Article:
Major Lesson Plan Dealing With Persons With Special Needs
Target Audience: Law Enforcement personnel who may be faced with the task of dealing with persons of special needs.
Objective: Provide officers with awareness of special needs issues relating to mental health, emotional disturbances and other disabilities for which law enforcement should utilize alternative tactics and response.
Format: Roll-call/ supervisory training.
Time: Five to ten minutes, but this may be expanded where agency resources allow.
Materials: Law Enforcement Risk Management Legal Update.
Note: Officers should be encouraged to read the article in this update either before or after this roll-call training.
An officer responds to the home of an elderly couple for a disturbance call. Upon arrival the elderly woman informs the officer that her elderly husband has stopped taking his psychiatric medication and that he is depressed and suicidal. She reports that the man is the only other person in the home and that he has retreated to a rear bedroom with a kitchen knife. The officer removes the woman to safety. What should the officer do now?
Call for backup, secure the area to the degree possible and wait.
Backup officers and a supervisor have arrived on the scene. The man is still alone in the bedroom. What is the best course of action?
Secure a perimeter. Isolate and negotiate from a position of safety-remember, do not act as the escalating factor. Take your time, move slowly, don’t excite, and do not invade the person’s space. Where possible, seek the assistance of mental health professionals (start with the treating doctor). Remember if the scene is not dynamic and violent, take your time-do not take action that will make it dynamic and violent by placing yourself in a position of danger.
Police stop a vehicle and decide to remove the driver and the passengers for safety purposes. (Note-Such removal is allowed by the U.S. Supreme Court-see Maryland v. Wilson and Pennsylvania v. Mimms). The passenger reports that he is unable to get out because of an ankle injury and further that he had received assistance in getting into the car. What should the officer do?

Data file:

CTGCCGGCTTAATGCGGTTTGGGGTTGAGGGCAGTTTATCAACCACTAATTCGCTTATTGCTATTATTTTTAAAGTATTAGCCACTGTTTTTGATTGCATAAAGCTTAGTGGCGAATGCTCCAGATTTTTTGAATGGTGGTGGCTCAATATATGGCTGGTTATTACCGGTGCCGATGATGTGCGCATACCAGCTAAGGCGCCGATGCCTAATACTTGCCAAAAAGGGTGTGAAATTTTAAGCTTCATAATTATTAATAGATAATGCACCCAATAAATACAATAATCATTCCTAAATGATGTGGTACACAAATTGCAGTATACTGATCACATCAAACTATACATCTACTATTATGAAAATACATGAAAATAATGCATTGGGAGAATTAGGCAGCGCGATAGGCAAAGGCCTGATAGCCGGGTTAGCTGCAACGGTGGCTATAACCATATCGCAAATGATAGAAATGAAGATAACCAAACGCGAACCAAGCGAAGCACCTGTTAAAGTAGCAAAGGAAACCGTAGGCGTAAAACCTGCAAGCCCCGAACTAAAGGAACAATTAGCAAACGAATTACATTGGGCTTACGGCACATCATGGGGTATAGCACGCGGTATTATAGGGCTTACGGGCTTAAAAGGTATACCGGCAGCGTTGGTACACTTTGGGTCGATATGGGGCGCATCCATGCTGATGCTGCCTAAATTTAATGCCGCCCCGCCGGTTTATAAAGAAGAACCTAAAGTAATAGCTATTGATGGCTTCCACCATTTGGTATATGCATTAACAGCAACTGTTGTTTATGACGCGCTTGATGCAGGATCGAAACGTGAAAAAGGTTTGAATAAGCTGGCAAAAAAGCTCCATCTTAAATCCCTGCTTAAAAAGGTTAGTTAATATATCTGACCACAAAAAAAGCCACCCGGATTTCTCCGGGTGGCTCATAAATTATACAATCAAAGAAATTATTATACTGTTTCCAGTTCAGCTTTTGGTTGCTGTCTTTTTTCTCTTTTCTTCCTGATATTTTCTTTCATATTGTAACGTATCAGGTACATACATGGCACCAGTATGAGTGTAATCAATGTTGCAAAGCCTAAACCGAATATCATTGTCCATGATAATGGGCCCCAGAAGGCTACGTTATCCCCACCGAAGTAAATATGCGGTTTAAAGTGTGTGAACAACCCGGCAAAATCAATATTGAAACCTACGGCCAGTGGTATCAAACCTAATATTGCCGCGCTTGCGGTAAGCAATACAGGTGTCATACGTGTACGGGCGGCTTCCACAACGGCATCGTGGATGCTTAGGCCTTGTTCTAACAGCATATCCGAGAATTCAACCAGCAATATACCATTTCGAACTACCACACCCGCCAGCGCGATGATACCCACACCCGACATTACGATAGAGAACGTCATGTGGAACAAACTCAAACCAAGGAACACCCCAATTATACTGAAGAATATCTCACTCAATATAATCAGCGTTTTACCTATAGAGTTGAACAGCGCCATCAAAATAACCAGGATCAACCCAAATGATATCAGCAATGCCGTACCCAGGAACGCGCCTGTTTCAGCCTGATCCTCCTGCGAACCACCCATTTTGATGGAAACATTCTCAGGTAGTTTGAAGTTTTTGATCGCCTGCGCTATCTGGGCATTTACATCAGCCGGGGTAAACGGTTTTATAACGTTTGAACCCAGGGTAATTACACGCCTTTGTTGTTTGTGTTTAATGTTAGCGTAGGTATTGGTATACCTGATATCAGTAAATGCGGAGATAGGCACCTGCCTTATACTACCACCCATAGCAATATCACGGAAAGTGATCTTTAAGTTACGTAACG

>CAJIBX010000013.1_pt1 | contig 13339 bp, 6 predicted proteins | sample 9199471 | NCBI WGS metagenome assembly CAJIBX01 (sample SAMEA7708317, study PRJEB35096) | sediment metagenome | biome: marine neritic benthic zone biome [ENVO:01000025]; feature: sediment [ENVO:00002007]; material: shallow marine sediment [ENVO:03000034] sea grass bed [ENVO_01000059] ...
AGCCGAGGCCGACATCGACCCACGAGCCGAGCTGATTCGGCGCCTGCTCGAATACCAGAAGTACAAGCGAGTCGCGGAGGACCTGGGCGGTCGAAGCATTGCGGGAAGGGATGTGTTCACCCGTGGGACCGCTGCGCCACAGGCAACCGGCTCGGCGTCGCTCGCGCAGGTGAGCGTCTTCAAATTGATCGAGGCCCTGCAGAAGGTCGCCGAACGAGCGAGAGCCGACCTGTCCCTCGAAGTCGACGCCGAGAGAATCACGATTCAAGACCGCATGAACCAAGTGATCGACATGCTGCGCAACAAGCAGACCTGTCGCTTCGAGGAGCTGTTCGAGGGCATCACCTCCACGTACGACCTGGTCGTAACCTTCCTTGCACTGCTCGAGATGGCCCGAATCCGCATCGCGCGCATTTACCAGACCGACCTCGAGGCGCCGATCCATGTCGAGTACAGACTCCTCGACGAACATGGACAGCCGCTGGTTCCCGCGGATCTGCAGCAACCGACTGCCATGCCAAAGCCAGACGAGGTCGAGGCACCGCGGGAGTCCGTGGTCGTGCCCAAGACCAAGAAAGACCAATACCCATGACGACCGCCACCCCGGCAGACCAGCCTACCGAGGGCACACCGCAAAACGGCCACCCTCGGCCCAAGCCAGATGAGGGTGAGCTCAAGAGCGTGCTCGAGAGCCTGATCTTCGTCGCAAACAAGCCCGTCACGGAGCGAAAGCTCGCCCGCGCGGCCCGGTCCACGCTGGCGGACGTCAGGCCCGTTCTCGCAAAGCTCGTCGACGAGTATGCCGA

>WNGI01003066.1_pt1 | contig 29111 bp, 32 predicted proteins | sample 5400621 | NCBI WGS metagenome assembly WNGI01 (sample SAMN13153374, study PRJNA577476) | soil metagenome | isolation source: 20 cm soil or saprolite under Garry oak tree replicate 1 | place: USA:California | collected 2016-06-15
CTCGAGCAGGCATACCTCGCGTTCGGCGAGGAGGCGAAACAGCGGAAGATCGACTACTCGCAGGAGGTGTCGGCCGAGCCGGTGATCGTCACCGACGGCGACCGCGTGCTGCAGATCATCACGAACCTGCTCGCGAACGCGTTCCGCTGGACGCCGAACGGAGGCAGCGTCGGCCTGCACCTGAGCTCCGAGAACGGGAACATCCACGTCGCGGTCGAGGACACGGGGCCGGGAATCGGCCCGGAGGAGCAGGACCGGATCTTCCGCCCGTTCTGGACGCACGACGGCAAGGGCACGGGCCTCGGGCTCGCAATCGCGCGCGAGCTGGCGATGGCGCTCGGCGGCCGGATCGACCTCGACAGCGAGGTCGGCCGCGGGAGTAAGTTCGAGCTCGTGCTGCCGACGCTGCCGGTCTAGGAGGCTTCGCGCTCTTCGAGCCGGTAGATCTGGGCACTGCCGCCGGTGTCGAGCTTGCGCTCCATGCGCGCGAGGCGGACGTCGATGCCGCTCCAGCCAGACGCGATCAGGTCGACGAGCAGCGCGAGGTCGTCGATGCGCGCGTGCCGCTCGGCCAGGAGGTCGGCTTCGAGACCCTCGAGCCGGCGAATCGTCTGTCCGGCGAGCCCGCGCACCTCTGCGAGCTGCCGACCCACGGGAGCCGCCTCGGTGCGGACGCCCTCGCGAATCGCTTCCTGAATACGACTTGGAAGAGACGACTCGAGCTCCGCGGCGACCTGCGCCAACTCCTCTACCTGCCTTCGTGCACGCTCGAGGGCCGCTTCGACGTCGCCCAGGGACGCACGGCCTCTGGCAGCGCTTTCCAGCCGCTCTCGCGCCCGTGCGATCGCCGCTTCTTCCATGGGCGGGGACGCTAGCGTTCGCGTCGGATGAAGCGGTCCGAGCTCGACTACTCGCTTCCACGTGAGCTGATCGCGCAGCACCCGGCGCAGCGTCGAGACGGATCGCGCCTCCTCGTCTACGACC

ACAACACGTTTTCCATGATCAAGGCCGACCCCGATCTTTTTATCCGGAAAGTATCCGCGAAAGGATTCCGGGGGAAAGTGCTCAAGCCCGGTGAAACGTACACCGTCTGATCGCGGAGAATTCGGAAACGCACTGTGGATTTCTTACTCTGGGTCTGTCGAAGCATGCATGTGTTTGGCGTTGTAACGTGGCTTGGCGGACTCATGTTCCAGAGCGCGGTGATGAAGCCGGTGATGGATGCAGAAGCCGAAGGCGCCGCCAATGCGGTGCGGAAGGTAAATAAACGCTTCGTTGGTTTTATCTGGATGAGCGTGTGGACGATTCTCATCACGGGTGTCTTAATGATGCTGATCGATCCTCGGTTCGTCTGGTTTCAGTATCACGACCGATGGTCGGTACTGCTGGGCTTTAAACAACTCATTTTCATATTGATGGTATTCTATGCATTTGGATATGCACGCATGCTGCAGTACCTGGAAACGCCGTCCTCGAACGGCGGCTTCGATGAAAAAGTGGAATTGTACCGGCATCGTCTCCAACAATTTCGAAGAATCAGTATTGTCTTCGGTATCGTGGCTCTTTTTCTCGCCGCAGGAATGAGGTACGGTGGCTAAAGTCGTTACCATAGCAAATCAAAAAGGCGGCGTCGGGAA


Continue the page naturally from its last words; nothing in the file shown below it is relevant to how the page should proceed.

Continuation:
First and foremost the officer should consider whether or not there is an objectively reasonable safety need for getting the person out of the car. While the Supreme Court does not require such a showing, where the person claims an injury that may be worsened by the police conduct, officers should take this into account and be able to articulate why it was necessary to proceed in light of the stated injury. Where practical, an officer should consider alternatives. One alternative may be to assist the person or to call for medical services to evaluate and/or assist the person. In cases where the injury is obvious, officers/deputies should consider alternatives while at the same time balancing the articulable safety issues.
Officers are forced to arrest a man who is hearing impaired and can only communicate via sign language or a TDD. There is no TDD available; however one of the officers is able to communicate by sign. How should the man be handcuffed?
Unless there is an identifiable safety concern, the man should be handcuffed in the front so that he may effectively communicate with officers.
Officers respond to a home where they must serve a civil order on a subject who is hearing impaired. What steps should the officers take in communicating the order to the individual so that proper notice of the order is received?
As long as the subject can read, officers should write notes to the individual and have the individual respond to the notes. Officer may maintain the notes as evidence that the order was properly served.
Upon stopping a vehicle the officer observes that the auto has a handicapped-privilege designation (handicap plate or other marking). How does this impact the stop?
The only impact at the outset is one of awareness. The officer or deputy should recognize that the person may be impaired in such a manner that may alter ordinary response and practices in a car stop.